# finding PDF of Y, given Y|X [closed]

$$Y|X\sim Bin(X,n)$$ $$X\sim U([0,1])$$

How can I find the PDF of Y?

I know that:

$$\Bbb P(Y=k)=E_X[\Bbb P(Y=k)|X]$$

• Is this a question from a course or textbook? If so, please add the [self-study] tag & read its wiki. – Stephan Kolassa Jun 17 at 12:37
• Hint: this is a compound distribution, which is sometimes also called a mixture distribution. – Stephan Kolassa Jun 17 at 12:38
• @Xi'an, Did you just give a curt "Wrong" to someone for omitting a notational convention? Great way to welcome a new user. While we're at it--you're wrong. The correct answer is actually $$P(Y = k) = \mathbb{E}_X [P(Y=k|X)]$$ – Do not reinstate Monica Jun 17 at 12:39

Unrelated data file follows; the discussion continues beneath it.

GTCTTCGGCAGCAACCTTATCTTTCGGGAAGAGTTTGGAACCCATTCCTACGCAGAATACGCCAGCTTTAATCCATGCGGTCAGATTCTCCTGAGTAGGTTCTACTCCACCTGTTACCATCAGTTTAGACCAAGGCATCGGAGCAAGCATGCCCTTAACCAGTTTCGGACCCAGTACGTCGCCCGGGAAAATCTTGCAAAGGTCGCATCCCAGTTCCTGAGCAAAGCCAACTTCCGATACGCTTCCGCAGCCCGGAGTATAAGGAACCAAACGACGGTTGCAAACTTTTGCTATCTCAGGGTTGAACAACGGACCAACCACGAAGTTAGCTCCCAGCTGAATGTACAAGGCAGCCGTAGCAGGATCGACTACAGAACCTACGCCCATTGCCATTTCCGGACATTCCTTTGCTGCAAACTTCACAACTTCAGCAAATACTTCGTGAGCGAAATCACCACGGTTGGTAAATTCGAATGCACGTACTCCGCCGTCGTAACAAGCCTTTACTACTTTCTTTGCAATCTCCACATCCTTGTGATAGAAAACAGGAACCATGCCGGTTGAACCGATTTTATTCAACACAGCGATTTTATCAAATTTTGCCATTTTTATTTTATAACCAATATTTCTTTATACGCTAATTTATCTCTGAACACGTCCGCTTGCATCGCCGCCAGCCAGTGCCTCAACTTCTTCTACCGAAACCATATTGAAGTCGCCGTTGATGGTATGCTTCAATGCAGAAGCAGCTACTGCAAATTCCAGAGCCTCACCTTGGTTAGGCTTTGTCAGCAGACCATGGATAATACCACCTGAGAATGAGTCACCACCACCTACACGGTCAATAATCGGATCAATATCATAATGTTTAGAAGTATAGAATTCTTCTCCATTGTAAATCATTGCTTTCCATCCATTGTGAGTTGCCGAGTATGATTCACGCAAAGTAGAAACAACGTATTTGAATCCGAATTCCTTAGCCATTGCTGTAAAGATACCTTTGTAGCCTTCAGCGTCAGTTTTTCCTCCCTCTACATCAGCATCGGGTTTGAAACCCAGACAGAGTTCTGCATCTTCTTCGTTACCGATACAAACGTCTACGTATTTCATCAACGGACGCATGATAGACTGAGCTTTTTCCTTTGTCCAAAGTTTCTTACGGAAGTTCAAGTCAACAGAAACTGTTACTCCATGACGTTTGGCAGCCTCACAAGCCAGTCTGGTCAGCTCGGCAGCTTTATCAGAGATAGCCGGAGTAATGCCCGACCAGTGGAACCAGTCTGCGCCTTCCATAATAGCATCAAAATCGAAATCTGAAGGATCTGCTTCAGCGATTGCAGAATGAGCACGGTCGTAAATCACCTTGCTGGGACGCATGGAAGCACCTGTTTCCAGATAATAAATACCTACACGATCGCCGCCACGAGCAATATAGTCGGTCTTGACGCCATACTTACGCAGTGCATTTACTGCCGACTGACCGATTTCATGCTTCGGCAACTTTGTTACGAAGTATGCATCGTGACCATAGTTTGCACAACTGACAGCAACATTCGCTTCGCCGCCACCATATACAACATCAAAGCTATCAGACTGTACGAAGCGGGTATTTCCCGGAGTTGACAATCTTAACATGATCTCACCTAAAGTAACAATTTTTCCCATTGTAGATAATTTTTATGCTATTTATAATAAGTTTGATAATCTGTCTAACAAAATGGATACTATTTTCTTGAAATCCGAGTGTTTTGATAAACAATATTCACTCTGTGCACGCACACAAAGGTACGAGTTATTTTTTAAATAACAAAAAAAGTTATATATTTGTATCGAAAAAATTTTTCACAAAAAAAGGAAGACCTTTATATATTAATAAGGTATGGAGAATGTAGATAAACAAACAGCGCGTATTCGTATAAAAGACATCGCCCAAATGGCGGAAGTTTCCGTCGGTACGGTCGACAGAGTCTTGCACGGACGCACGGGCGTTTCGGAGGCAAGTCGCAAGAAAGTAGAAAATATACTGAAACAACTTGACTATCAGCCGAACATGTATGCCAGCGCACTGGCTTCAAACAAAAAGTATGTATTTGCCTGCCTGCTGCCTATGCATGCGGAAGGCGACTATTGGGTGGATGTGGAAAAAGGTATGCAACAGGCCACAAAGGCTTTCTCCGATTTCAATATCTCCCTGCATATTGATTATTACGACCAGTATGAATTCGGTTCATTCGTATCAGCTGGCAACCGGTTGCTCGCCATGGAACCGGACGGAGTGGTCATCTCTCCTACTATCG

• hint: beta-binomial distribution – Christoph Hanck Jun 17 at 13:51

$$p(y=k) = \int_0^1 p(y=k|x)p(x)dx = \binom ny \int_0^1 x^y (1-x)^{n-y} dx.$$
Since $$y$$ and $$n$$ are integers, we know via standard properties of the Beta function that $$B(\alpha, \gamma) = \int_0^1 t^{\alpha-1} (1-t)^{\gamma-1} dt = \frac{\alpha!\gamma!}{(\alpha+\gamma-1)!}$$. Then by letting $$\alpha = y + 1$$ and $$\gamma = n-y+1$$ we deduce that
$$\binom ny \int_0^1 x^y (1-x)^{n-y} dx = \binom ny B(\alpha, \gamma) = \binom nyB(y + 1, n-y+1) = \frac{n!}{y!(n-y)!}\frac{y!(n-y)!}{(n+1)!} = \frac{1}{n+1},$$
$$p(y=k) = \frac{1}{n+1},$$ a uniform distribution over the (n+1) outcomes, interestingly enough.
• why is it $$\binom ny$$ and not $$\binom Xk$$ – MC1325 Jun 17 at 13:13